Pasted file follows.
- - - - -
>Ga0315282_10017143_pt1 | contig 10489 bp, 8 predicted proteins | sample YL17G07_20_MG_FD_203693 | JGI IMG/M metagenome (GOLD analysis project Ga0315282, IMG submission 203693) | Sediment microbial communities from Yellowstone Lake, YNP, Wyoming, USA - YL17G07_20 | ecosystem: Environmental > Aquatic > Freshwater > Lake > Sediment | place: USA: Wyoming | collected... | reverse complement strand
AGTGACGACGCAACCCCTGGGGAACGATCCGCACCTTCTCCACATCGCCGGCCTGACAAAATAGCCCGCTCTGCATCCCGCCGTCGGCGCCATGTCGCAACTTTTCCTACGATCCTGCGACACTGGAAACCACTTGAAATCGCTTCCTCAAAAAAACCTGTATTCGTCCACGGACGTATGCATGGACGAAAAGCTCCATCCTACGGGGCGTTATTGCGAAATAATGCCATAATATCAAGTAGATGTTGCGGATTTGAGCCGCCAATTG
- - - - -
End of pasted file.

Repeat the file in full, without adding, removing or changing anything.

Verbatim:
>Ga0315282_10017143_pt1 | contig 10489 bp, 8 predicted proteins | sample YL17G07_20_MG_FD_203693 | JGI IMG/M metagenome (GOLD analysis project Ga0315282, IMG submission 203693) | Sediment microbial communities from Yellowstone Lake, YNP, Wyoming, USA - YL17G07_20 | ecosystem: Environmental > Aquatic > Freshwater > Lake > Sediment | place: USA: Wyoming | collected... | reverse complement strand
AGTGACGACGCAACCCCTGGGGAACGATCCGCACCTTCTCCACATCGCCGGCCTGACAAAATAGCCCGCTCTGCATCCCGCCGTCGGCGCCATGTCGCAACTTTTCCTACGATCCTGCGACACTGGAAACCACTTGAAATCGCTTCCTCAAAAAAACCTGTATTCGTCCACGGACGTATGCATGGACGAAAAGCTCCATCCTACGGGGCGTTATTGCGAAATAATGCCATAATATCAAGTAGATGTTGCGGATTTGAGCCGCCAATTG